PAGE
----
Review: Little Fuzzy by H. Beam Piper (1962)

Little Fuzzy by H. Beam Piper
Avon, 1962

Rating: B

It is only natural that, after having so enthusiastically enjoyed the recent John Scalzi reboot Fuzzy Nation, we would immediately seek out the original source material and compare it to the newer versions. H. Beam Piper isn’t a very widely known name in science fiction, but Litte Fuzzy is essentially his biggest legacy; it received a nomination for the Hugo Award for Best Novel in 1962, but lost out to Philip K. Dick’s absolutely outstanding The Man in the High Castle. Little Fuzzy may not be The Man in the High Castle, but it is a fun story with lots of warmth and heart that make it worthwhile.

The basic plot is the same as the later Scalzi version: a surveyor named Jack Holloway on a remote planet discovers a sentient species of fuzzy cat-like creatures that threaten Zarathustra Corporation’s right to mine the planets resources and essentially entirely destroy its environment. Holloway takes some convincing in Fuzzy Nation, but in Little Fuzzy he is the first person to get behind supporting the Fuzzies and their rights. While the modern Holloway is a thirty-something scruffy smartass, the original Jack Holloway here is a midde-aged man with gray hair that exudes pure gentleness; the only things they really have in common are the name and career choice.

Although the major plot points are the same, the journey between major points is entirely different. Little Fuzzy doesn’t have quite the same level of drama that Fuzzy Nation does, nor does it quite manage to be as horribly soul-wrenching. That being said, it is absolutely notable for its originality and the general feel of the novel. Piper is a very good writer who knows how to write adorable little fuzzy things without making it ever verge on cheese.

One might be tempted to listen to the audio book of Little Fuzzy if you received it for free with Fuzzy Nation, but we would recommend skipping it and reading it in print. The reading packaged with Fuzzy Nation (brilliantly read by Wil Wheaton) is read by someone else entirely and is frankly painful to listen to at times. It is possible that a better reading is out there, but we would suggest seeking it in print instead. Fuzzy Nation is a superior novel but Little Fuzzy is the original and is so full of heart that it is difficult not to recommend.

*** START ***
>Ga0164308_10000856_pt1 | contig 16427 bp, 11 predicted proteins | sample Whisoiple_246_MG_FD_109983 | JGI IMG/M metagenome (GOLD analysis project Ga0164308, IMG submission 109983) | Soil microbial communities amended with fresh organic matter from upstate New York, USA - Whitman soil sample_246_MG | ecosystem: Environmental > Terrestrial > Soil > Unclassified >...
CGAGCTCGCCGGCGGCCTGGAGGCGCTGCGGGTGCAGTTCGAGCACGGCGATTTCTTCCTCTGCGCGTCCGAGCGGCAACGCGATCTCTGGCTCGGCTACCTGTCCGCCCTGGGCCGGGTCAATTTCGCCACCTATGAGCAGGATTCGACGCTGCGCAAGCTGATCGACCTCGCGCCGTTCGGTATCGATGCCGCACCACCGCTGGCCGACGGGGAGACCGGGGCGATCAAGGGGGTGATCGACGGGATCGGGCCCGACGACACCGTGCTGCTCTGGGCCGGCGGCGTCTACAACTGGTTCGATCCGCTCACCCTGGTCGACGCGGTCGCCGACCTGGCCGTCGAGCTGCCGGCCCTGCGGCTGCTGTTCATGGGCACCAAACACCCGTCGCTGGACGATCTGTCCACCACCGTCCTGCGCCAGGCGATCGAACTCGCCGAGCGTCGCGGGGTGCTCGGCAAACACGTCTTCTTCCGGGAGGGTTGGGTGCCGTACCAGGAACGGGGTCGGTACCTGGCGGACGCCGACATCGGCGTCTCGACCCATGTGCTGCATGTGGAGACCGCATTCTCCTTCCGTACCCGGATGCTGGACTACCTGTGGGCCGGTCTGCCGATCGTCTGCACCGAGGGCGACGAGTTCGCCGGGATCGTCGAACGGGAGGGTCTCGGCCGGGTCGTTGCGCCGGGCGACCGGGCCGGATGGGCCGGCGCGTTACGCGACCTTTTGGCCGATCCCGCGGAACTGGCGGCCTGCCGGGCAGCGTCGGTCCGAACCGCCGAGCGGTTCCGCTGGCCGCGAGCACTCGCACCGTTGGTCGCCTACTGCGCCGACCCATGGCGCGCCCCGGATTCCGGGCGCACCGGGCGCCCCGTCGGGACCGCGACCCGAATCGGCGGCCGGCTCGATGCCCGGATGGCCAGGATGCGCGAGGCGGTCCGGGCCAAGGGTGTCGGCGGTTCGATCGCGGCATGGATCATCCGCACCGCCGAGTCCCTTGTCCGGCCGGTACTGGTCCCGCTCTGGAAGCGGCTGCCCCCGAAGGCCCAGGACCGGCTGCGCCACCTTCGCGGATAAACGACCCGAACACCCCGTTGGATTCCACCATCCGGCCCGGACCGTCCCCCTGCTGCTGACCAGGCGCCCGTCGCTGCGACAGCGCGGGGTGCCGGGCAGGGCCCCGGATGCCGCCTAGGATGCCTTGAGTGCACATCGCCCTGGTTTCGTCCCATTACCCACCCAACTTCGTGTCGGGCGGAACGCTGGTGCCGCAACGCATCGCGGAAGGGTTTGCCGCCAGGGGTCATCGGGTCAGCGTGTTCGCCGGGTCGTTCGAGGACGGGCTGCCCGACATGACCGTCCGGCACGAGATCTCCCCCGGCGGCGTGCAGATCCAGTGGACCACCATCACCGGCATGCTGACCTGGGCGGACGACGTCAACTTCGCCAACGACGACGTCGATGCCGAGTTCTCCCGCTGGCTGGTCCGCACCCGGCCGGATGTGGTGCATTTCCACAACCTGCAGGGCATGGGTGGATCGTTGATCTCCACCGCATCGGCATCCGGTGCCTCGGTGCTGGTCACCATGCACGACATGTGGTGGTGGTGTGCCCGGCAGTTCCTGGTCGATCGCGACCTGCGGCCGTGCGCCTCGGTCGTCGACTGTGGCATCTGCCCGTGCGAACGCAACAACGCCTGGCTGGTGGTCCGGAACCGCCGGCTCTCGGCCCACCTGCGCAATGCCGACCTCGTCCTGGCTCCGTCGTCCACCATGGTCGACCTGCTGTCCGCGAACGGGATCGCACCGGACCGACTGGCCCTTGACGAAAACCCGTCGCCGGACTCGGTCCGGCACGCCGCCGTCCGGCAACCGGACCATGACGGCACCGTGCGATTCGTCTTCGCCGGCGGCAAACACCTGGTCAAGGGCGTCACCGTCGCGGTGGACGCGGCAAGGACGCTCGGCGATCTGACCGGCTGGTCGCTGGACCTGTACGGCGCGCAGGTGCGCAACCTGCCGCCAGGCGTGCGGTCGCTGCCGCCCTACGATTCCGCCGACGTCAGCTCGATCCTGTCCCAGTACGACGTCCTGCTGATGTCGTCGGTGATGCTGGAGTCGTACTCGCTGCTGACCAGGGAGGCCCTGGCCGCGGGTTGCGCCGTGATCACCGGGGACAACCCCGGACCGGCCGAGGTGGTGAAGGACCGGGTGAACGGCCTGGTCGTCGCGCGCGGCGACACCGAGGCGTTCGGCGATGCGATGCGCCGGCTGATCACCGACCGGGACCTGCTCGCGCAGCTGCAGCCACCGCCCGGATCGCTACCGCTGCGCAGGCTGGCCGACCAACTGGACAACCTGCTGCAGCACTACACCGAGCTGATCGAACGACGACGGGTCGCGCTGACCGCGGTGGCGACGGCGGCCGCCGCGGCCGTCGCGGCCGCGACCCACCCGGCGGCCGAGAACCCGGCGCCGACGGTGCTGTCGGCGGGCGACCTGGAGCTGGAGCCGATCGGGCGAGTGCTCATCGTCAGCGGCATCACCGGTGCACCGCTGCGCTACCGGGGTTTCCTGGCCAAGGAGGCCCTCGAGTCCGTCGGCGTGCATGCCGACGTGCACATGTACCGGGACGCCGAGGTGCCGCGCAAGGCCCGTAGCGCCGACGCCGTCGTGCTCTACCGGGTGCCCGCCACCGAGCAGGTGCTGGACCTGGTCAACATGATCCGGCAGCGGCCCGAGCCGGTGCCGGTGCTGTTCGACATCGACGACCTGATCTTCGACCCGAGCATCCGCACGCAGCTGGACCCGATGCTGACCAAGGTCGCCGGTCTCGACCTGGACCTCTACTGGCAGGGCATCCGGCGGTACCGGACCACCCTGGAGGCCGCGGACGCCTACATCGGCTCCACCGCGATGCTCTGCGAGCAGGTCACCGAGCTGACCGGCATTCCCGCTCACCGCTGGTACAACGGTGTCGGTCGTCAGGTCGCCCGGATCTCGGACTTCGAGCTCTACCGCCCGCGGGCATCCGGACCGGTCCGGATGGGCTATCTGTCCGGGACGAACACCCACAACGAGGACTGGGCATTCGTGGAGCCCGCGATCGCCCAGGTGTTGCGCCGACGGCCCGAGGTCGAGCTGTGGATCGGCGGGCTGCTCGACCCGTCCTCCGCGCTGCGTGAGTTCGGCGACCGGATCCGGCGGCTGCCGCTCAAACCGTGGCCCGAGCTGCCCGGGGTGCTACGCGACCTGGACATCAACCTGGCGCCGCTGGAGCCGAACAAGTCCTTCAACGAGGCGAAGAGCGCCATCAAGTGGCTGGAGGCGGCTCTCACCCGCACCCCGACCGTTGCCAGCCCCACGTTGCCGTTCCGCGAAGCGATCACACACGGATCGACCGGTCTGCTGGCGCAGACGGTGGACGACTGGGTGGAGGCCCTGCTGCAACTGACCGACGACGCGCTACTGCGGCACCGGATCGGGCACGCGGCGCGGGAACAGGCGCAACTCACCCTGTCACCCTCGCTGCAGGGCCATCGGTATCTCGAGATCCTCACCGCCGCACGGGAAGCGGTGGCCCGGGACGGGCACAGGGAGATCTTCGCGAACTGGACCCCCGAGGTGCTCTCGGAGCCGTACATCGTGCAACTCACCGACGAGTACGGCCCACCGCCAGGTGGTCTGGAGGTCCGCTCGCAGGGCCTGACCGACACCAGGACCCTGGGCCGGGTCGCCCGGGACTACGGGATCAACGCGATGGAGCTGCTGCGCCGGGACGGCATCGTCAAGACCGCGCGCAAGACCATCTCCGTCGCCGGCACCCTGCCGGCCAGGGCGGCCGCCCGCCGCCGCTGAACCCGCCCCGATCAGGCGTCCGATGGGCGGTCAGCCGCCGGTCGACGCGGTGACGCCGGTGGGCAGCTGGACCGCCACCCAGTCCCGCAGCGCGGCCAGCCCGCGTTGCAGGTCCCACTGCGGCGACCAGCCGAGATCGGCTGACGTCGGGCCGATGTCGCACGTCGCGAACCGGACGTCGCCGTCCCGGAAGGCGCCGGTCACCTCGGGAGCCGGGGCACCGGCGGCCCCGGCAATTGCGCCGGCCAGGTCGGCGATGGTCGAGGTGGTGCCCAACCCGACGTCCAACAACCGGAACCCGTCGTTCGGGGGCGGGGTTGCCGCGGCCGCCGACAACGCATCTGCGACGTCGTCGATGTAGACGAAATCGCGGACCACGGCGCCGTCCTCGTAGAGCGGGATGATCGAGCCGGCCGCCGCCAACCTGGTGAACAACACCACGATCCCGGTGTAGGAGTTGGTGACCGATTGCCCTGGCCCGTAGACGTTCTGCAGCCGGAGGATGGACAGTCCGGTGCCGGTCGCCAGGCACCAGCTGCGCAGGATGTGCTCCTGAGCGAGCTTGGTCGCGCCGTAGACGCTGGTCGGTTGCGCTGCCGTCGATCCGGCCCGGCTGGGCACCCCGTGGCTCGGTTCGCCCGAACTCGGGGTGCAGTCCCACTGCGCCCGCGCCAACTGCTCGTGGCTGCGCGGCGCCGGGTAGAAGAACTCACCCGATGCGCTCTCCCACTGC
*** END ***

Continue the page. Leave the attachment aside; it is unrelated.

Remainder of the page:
Review: Fuzzy Nation by John Scalzi (2011)

Fuzzy Nation by John Scalzi
Tor Books, 2011

Rating: A

In the not-too-distant future, an independent contractor named Jack Holloway working for megacorporation ZaraCorp finds a vein of rare sunstone that is worth billions. Shortly thereafter, he finds an adorable race of bipedal cat-like creatures that may be sentient, which would void ZaraCorp’s contract to strip the planet of resources and thus cause a lot of very wealthy people to miss out on becoming exponentially moreso. Although Holloway has no problem with manipulating people around him to fuel his own selfish needs, the little creatures he calls fuzzies start to warm this very Han Solo-like character’s heart.

Fuzzy Nation is basically an environmentalist novel. It is a “reboot” of a science fiction novel from the sixties by H. Beam Piper entitled Little Fuzzy, and takes the spirit and basic idea of discovering of a borderline sentient group of adorable little creatures and makes a basically entirely new story from it. Most of the characters are different, and only Holloway’s name is the same, but the important part is in tact. Enormous corporations like ZaraCorp have one obligation: make a lot of money. When a race like the fuzzies are discovered, their only¬†course of action¬†is to try to disprove their sentience so that it doesn’t affect their bottom line. It isn’t all that far off from the spin given to the general population on reasoning why oil companies should be allowed to drill in nature reserves.

Jack Holloway is a likable character from the start. Although he is definitely a jerk, he’s a pretty funny jerk and it is clear early on that, despite his flaws, he actually isn’t that bad of a guy. He is an accomplished lawyer who was unfortuantely disbarred because of an incident that had nothing to do with his knowledge of the law, and he generally seems like the sort of guy who is a good man, but who definitely believes that the ends justify the means. The supporting cast are all strong, but Holloway is a pretty much perfectly developed character. Scalzi’s sense of humor is reflected clearly in Holloway’s demanor, and it suits the character perfectly.

It is hard to find any individual aspects of this novel to criticize. The writing is strong; the dialogue is perfect and hilarious. The novel has moments that have the tendency to evoke strong emotional response (I cried FOUR times reading this novel) and the general issue of corporate tendency to have completely inhumane business practices is an important issue that is addressed perfectly and succintly in Fuzzy Nation. While this novel has moments that are so hard to read because they are so sad, it is generally a hopeful novel and a really hard to write about other than to say that it is just beautiful and perfect and is worth reading and reading again.